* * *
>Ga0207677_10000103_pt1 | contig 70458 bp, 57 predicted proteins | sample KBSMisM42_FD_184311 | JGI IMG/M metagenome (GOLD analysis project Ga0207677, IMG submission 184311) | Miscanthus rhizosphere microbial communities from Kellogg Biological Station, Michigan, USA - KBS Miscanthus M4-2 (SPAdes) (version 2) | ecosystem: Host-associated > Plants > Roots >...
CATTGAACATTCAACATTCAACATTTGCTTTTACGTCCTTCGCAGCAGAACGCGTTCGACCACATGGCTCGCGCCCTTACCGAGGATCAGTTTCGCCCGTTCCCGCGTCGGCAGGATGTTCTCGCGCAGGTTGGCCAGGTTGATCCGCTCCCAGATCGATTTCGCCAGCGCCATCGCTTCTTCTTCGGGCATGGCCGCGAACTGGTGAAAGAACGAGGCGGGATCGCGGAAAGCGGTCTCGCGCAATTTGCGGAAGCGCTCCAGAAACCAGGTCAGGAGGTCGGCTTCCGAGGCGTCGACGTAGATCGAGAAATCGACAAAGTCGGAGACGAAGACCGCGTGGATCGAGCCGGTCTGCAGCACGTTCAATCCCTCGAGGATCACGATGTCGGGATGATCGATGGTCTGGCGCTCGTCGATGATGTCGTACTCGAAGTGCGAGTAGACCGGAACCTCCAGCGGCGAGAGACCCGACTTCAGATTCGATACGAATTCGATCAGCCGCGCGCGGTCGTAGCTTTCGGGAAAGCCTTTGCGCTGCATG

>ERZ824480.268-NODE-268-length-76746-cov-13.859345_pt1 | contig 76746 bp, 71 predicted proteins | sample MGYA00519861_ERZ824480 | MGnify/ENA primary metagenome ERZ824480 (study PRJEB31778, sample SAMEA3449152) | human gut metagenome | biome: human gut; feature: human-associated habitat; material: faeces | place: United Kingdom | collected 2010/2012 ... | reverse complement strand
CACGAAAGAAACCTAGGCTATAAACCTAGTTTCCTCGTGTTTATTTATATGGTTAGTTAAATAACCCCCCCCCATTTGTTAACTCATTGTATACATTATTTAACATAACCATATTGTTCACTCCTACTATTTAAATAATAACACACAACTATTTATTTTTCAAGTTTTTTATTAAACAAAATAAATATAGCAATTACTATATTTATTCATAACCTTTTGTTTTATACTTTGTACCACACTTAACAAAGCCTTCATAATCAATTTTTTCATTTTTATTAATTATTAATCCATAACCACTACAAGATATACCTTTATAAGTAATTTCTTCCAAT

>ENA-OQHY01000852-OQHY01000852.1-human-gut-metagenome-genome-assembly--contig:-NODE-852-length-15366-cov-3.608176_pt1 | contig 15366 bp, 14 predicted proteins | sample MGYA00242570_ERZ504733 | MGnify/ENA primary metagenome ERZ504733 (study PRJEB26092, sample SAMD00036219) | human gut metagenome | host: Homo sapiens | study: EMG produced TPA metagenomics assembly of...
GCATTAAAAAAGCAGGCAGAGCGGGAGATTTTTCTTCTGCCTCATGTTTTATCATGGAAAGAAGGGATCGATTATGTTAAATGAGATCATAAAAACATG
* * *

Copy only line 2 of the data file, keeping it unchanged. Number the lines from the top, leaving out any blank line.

CATTGAACATTCAACATTCAACATTTGCTTTTACGTCCTTCGCAGCAGAACGCGTTCGACCACATGGCTCGCGCCCTTACCGAGGATCAGTTTCGCCCGTTCCCGCGTCGGCAGGATGTTCTCGCGCAGGTTGGCCAGGTTGATCCGCTCCCAGATCGATTTCGCCAGCGCCATCGCTTCTTCTTCGGGCATGGCCGCGAACTGGTGAAAGAACGAGGCGGGATCGCGGAAAGCGGTCTCGCGCAATTTGCGGAAGCGCTCCAGAAACCAGGTCAGGAGGTCGGCTTCCGAGGCGTCGACGTAGATCGAGAAATCGACAAAGTCGGAGACGAAGACCGCGTGGATCGAGCCGGTCTGCAGCACGTTCAATCCCTCGAGGATCACGATGTCGGGATGATCGATGGTCTGGCGCTCGTCGATGATGTCGTACTCGAAGTGCGAGTAGACCGGAACCTCCAGCGGCGAGAGACCCGACTTCAGATTCGATACGAATTCGATCAGCCGCGCGCGGTCGTAGCTTTCGGGAAAGCCTTTGCGCTGCATG